Pasquale Iannone’s Comedy Vitti Style (2015) is a more self-explanatory work (the maker himself provides further detail in his note accompanying the video). It addresses the preconception that many screen-literate viewers outside Italy (and even some within that culture) bring to the career and persona of the celebrated actor Monica Vitti – that she is, above all, a serious, dramatic actor, indelibly associated with the sensibility of her ex-partner Michelangelo Antonioni (and other auteurs, including Miklós Jancsó, Joseph Losey, and Luis Buñuel). However, some members of the ‘local’ audience may identify her much more readily for her marvellous and prodigious work within the realm of popular Italian comedy formats (in film, theatre, and television). Herein is the link we, as curators, see between Lindenberger’s work and Iannone’s: two ‘moments’ of popular, European film culture – a particular sub-genre in one case, the comedic work of a performer in the other; both tend to go undervalued within the film studies canon because they lack a certain kind of gravitas, and because (certainly in the example of Italian comedy) they fall out of conventional transnational circuits of distribution, exhibition, and critical writing that have long determined what will appear in arthouse cinemas, festivals, and other screening events. However, there are many signs that scholarship is changing its habits, such as these two audiovisual essays.

A written text could assert and argue these points by setting up contexts and describing examples. However, when it comes to the case study of Vitti, Iannone’s audiovisual montage takes us right to the physical, gestural heart of her screen work as evidence for its claim that she was truly a figure of multiple facets, who bridged many genres and forms of national and international cinema. For example, Iannone selects fragments that underline issues of cross-cultural language and communication, showing how the supposedly ‘universal language’ of mime (in a Chaplinesque mode) collides with many gags and routines in these Italian films about the failure (or difficulty) of speaking across language barriers, as well as many ‘situational’ variations of culturally dense acts of silence, speech, talking, and listening. Iannone also explores (as in his other audiovisual works) the complex codes and associations of Italian popular music as channelled and reworked by such prolific composers for cinema as Armando Trovajoli. Comedy Vitti Style even includes a documentary device (the judicious use of an interview extract on the soundtrack) in a way that opens this analytic panorama of one actor’s dynamic performance style, hinting at some of the broader industrial and historical currents of the changing screen culture in which Monica Vitti participated.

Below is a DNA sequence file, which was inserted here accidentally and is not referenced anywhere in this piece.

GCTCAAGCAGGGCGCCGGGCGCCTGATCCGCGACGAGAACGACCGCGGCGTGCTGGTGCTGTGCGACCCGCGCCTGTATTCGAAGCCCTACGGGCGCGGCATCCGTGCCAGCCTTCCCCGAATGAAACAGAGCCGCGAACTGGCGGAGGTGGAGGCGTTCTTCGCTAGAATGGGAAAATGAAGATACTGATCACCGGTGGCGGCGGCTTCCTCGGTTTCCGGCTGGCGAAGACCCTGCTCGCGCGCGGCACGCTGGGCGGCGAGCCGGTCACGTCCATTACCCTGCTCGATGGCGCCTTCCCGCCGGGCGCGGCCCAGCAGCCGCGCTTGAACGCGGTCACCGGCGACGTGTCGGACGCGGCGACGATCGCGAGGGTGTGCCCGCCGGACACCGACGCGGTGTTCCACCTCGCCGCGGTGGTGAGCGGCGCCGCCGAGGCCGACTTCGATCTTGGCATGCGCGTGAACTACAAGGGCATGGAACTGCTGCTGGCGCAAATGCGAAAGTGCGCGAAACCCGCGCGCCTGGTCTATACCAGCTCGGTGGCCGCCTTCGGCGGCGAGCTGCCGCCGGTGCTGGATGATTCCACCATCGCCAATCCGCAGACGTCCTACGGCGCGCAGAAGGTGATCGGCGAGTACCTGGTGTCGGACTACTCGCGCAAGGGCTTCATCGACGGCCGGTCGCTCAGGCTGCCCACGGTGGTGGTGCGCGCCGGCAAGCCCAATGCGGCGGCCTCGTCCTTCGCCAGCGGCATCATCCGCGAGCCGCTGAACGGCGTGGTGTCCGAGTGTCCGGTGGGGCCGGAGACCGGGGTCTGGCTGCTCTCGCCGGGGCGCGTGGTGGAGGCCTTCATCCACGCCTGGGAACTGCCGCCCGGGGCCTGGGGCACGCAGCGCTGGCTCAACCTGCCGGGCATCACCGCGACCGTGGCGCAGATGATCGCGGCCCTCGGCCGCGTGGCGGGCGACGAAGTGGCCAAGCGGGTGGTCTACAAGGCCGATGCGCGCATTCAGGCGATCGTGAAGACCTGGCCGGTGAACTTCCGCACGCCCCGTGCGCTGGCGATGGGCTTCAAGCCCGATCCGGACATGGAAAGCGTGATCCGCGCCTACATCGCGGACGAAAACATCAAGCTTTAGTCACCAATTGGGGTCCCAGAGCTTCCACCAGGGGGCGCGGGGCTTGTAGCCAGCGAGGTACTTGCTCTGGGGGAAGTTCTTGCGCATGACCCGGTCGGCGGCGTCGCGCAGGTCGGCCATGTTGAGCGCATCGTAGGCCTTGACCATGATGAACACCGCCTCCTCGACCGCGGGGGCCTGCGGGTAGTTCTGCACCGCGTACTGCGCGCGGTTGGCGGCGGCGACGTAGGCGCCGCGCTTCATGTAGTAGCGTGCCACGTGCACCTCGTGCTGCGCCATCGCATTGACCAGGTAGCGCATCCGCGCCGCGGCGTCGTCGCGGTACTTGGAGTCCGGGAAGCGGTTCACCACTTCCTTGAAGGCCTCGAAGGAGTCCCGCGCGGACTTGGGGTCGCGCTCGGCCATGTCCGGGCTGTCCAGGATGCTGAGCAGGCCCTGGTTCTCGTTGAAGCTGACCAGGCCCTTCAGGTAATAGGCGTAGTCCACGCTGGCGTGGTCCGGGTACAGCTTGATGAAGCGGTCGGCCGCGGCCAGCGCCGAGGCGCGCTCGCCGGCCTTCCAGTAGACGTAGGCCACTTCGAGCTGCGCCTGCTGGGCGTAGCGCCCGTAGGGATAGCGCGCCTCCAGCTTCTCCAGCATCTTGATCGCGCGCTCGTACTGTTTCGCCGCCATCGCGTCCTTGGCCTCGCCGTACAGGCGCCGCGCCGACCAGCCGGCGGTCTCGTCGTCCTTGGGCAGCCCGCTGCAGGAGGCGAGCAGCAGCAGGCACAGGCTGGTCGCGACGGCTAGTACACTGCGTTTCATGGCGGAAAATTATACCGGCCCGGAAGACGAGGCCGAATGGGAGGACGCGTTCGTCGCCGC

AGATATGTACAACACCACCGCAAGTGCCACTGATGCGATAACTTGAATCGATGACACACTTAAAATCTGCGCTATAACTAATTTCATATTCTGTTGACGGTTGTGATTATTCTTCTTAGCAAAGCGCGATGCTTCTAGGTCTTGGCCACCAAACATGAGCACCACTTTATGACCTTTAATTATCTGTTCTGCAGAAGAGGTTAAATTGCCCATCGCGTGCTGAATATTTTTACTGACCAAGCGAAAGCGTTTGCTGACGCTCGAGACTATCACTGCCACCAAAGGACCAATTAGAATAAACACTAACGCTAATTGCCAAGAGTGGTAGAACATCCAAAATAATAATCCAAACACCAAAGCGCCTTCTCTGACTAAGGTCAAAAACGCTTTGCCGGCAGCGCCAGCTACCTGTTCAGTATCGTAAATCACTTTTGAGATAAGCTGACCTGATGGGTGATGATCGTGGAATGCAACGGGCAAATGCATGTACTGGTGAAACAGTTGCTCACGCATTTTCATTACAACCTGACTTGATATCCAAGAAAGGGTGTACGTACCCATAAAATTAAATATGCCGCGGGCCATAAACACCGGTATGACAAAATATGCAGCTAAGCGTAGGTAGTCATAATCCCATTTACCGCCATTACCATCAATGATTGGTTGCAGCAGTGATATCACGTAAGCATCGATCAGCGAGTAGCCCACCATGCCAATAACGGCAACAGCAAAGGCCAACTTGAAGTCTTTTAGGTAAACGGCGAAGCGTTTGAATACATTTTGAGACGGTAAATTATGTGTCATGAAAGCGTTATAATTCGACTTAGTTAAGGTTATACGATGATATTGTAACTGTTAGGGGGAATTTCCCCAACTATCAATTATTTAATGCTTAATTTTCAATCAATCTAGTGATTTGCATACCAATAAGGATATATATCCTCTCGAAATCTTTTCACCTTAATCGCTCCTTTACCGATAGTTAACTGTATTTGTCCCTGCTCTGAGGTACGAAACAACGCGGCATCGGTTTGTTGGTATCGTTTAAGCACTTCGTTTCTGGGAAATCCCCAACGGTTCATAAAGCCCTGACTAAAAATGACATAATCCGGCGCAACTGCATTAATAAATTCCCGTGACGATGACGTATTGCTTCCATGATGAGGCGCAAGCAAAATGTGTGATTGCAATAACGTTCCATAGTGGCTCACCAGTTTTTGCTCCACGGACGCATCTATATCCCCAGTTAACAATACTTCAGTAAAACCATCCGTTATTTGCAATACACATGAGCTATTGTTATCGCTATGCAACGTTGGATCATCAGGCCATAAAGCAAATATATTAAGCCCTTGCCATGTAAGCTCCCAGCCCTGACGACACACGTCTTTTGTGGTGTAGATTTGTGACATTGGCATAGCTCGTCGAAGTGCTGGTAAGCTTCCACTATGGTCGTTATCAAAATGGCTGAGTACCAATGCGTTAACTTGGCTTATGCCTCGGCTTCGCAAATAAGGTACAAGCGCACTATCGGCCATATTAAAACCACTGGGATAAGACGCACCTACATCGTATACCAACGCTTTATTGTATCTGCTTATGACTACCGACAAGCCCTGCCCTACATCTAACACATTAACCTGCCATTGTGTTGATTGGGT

[1] A notable exception to this general tendency is David Bordwell’s blog essay ‘Visual Storytelling: Is That All?’, which concentrates on the same sequence of Mission: Impossible (http://www.davidbordwell.net/blog/2014/12/07/visual-storytelling-is-that-all/ [accessed on 22 October 2015]).